8. Over two weeks ago, Tesla CEO Elon Musk took everyone by surprise by announcing his intention to take Tesla private. But those plans have been scrapped. Last night, Musk published a blog post saying that he had met with the board and “let them know that I believe the better path is for Tesla to remain public. The Board indicated that they agree.” "Although the majority of shareholders I spoke to said they would remain with Tesla if we went private, the sentiment, in a nutshell, was ‘please don’t do this,” wrote Musk. In a separate statement, Tesla's board of directors confirmed Musk's decision. "Yesterday, we held a Board meeting, during which Elon reported on the work he and his advisors have been doing in connection with this effort. Elon communicated to the Board that after having done this work and considered all factors, he believes the better path is to no longer pursue a transaction for taking Tesla private. After discussing this, we dissolved the Special Committee. The Board and the entire company remain focused on ensuring Tesla’s operational success, and we fully support Elon as he continues to lead the company moving forward," the statement says. This saga began with a tweet back on August 7th, This tweet sent everyone into a tizzy and caused NASDAQ to halt trading of Tesla stock for a few hours. There was one big question, how was Tesla going to fund this? Musk revealed a week later that it would be Saudi Arabia’s Public Investment Fund, though reports say the fund isn't so thrilled about this idea. As we reported earlier this week, the fund is in talks with another electric automaker, Lucid Motors. The announcement has prompted the U.S. Securities and Exchange Commission (SEC) to subpoena the company, along with a number of lawsuits from upset investors. Source: Tesla, Bloomberg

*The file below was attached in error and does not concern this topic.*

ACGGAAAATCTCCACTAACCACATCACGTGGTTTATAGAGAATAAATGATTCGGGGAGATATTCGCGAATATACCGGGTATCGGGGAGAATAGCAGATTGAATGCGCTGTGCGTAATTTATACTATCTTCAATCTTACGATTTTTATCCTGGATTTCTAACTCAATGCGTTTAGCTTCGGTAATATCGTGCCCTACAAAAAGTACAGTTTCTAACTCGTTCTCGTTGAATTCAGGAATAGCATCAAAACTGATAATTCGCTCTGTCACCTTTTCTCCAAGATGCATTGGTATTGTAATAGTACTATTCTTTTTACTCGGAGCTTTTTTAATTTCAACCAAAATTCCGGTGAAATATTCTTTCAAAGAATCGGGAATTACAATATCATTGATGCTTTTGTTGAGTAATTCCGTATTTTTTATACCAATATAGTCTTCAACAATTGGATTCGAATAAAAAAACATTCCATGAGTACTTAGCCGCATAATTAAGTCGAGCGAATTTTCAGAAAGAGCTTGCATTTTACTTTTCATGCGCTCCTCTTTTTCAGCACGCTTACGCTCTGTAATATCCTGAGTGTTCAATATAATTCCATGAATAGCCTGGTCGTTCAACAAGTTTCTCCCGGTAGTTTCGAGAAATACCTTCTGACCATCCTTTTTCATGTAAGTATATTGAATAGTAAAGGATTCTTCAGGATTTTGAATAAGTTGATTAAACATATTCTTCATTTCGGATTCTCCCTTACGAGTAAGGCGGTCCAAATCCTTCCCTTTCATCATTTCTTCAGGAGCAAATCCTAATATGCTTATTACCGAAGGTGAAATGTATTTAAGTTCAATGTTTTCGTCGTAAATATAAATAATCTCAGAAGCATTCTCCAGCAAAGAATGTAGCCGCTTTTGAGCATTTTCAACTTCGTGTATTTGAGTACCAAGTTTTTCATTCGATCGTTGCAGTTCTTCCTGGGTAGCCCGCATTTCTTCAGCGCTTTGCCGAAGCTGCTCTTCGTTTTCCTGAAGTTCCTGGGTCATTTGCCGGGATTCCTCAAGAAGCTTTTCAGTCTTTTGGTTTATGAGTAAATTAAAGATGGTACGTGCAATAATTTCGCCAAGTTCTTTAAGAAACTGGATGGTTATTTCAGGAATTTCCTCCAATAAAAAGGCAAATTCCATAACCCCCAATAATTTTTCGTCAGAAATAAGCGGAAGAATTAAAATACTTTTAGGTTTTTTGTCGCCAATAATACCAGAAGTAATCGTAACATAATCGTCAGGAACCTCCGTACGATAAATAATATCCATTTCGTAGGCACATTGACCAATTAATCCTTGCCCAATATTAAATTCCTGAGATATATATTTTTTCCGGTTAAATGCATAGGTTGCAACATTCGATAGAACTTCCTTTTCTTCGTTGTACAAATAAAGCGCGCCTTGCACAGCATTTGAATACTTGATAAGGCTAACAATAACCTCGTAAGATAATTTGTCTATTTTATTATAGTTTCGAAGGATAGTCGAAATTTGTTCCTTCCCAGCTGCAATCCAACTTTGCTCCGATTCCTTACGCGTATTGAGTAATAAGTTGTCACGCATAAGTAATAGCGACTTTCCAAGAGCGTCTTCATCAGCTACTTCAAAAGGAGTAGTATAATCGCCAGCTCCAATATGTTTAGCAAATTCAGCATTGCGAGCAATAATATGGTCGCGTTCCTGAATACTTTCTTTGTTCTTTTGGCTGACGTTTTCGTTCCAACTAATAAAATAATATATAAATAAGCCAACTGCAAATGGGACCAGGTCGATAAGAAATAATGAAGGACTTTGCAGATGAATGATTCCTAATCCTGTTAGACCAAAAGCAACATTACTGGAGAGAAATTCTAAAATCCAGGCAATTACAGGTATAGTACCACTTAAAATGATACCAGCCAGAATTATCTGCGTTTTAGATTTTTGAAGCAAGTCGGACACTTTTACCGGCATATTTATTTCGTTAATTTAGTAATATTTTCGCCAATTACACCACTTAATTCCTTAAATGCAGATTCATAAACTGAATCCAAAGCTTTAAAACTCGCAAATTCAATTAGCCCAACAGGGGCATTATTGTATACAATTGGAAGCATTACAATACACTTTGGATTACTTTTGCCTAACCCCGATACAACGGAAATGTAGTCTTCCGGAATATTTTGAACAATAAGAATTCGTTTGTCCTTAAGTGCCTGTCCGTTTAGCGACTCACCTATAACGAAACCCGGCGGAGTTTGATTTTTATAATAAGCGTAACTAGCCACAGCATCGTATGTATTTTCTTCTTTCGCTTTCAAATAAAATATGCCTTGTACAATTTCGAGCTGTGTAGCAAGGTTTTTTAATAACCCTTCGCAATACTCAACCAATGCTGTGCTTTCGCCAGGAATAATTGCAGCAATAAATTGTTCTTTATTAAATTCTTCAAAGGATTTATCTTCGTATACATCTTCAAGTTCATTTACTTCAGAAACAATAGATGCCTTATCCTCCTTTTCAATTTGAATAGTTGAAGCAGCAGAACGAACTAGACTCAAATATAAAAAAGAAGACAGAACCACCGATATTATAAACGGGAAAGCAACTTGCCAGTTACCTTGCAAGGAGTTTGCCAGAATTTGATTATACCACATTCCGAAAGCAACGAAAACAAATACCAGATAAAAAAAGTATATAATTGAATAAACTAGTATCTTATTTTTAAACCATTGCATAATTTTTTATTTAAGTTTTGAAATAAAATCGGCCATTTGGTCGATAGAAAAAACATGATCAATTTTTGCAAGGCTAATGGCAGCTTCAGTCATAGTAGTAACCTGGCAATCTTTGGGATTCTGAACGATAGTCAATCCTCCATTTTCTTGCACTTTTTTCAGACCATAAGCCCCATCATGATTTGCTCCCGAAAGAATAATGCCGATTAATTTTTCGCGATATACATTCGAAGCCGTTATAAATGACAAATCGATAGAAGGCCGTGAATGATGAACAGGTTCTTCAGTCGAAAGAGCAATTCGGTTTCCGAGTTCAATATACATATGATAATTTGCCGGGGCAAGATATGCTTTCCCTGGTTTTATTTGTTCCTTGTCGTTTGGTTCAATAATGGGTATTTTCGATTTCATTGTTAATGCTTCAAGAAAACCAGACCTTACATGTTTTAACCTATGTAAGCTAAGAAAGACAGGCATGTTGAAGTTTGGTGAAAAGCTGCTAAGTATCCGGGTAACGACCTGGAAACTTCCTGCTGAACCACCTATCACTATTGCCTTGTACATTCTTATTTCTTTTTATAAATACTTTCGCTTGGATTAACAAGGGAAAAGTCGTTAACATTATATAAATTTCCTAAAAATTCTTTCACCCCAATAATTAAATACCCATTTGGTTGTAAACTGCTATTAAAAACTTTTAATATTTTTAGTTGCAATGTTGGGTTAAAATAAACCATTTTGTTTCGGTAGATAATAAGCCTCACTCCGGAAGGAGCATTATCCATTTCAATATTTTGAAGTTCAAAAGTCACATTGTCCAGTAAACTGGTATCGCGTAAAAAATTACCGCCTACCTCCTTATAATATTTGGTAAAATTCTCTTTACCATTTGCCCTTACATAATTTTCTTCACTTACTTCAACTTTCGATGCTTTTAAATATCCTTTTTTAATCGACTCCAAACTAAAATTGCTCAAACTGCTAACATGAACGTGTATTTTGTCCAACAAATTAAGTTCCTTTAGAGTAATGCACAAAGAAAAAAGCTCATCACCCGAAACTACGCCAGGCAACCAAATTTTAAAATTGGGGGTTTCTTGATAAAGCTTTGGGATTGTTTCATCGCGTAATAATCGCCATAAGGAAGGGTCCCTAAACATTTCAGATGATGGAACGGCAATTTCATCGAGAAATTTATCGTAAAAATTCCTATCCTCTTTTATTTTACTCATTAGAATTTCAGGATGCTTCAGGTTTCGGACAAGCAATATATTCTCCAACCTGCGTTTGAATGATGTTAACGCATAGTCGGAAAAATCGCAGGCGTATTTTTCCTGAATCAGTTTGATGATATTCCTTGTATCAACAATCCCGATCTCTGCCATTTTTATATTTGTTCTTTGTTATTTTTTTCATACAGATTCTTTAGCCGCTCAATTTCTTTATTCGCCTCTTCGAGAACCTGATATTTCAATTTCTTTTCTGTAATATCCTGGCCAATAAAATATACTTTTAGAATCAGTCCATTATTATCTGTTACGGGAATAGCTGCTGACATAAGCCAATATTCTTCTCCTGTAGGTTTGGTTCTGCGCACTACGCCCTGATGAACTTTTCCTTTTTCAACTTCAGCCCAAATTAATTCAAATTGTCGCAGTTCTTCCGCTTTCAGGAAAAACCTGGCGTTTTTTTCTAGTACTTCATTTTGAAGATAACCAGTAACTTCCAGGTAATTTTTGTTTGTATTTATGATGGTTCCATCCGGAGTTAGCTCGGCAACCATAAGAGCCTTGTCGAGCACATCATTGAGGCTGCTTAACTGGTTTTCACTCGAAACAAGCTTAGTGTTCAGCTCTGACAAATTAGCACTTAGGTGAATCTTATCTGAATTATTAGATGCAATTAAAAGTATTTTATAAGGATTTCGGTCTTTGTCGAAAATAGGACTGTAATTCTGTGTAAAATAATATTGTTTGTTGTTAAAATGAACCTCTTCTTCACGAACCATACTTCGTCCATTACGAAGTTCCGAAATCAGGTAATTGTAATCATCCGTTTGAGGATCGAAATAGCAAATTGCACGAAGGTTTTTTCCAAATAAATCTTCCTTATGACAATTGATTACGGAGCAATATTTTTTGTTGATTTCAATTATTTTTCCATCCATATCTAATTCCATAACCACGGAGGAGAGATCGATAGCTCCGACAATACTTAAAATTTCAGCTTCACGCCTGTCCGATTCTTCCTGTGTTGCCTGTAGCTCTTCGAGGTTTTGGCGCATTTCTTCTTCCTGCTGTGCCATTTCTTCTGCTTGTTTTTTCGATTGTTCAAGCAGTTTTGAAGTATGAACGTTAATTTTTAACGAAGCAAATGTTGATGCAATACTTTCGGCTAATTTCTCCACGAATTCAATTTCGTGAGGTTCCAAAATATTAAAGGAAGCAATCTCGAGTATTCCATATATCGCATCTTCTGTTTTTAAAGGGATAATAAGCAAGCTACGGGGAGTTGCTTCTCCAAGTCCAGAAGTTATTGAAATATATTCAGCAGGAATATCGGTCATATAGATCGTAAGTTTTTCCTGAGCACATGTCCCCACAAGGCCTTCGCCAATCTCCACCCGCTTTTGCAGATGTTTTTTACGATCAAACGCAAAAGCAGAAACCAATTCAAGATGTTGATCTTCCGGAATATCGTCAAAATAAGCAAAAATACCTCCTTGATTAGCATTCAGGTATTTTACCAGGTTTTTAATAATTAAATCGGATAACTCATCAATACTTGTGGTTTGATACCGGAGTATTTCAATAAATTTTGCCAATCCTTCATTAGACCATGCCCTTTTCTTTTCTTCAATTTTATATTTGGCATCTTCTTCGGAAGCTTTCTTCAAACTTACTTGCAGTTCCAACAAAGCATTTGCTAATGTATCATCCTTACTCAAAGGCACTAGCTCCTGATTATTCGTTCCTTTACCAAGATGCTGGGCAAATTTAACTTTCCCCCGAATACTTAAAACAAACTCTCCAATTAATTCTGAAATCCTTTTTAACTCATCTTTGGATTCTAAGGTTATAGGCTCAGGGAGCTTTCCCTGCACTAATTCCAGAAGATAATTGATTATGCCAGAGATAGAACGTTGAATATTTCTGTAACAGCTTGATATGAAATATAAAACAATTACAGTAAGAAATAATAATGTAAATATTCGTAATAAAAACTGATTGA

9. Last Tuesday, Tesla CEO Elon Musk tweeted out that he was considering taking the automaker private and had "secured" funding. Since then, the question of who is providing the funding has been left unanswered. Today, Musk wrote up a blog post that provides some insight. The post reveals that Saudi Arabia's Public Investment Fund is responsible for the possible funding of Tesla's move to private. In the last two years, representatives of the fund have met with Musk and discussed possibly taking the company off the market. The most recent meeting was on July 31st, after the fund bought an almost 5 percent stake. "During the meeting, the Managing Director of the fund expressed regret that I had not moved forward previously on a going private transaction with them, and he strongly expressed his support for funding a going private transaction for Tesla at this time. I understood from him that no other decision makers were needed and that they were eager to proceed," Musk wrote. "I left the July 31st meeting with no question that a deal with the Saudi sovereign fund could be closed, and that it was just a matter of getting the process moving. This is why I referred to “funding secured” in the August 7th announcement." The board was notified about Musk's intentions to take Tesla private on August 2nd. From there, the board held a meeting (minus Musk and his brother Kimbal, who is also a board member) to discuss this possibility. Musk also planned to speak to the company's largest shareholders about the possible move. Towards the end of the post, Musk said he is continuing "to communicate with the Managing Director of the Saudi fund," and that "he has expressed support for proceeding subject to financial and other due diligence and their internal review process for obtaining approvals." But there is one big question that is unanswered; did Musk secure the funding when he made that tweet or not? As we reported last week, the Securities and Exchange Commission (SEC) is looking into whether or not Musk was lying about the funding. If Musk was able to get the funding, it will be quite awhile before Tesla can become private. Per the blog post, the board needs to put together a plan that it can agree upon. From there, shareholders will vote on the plan. If approved, Tesla can start on the next steps. Source: Tesla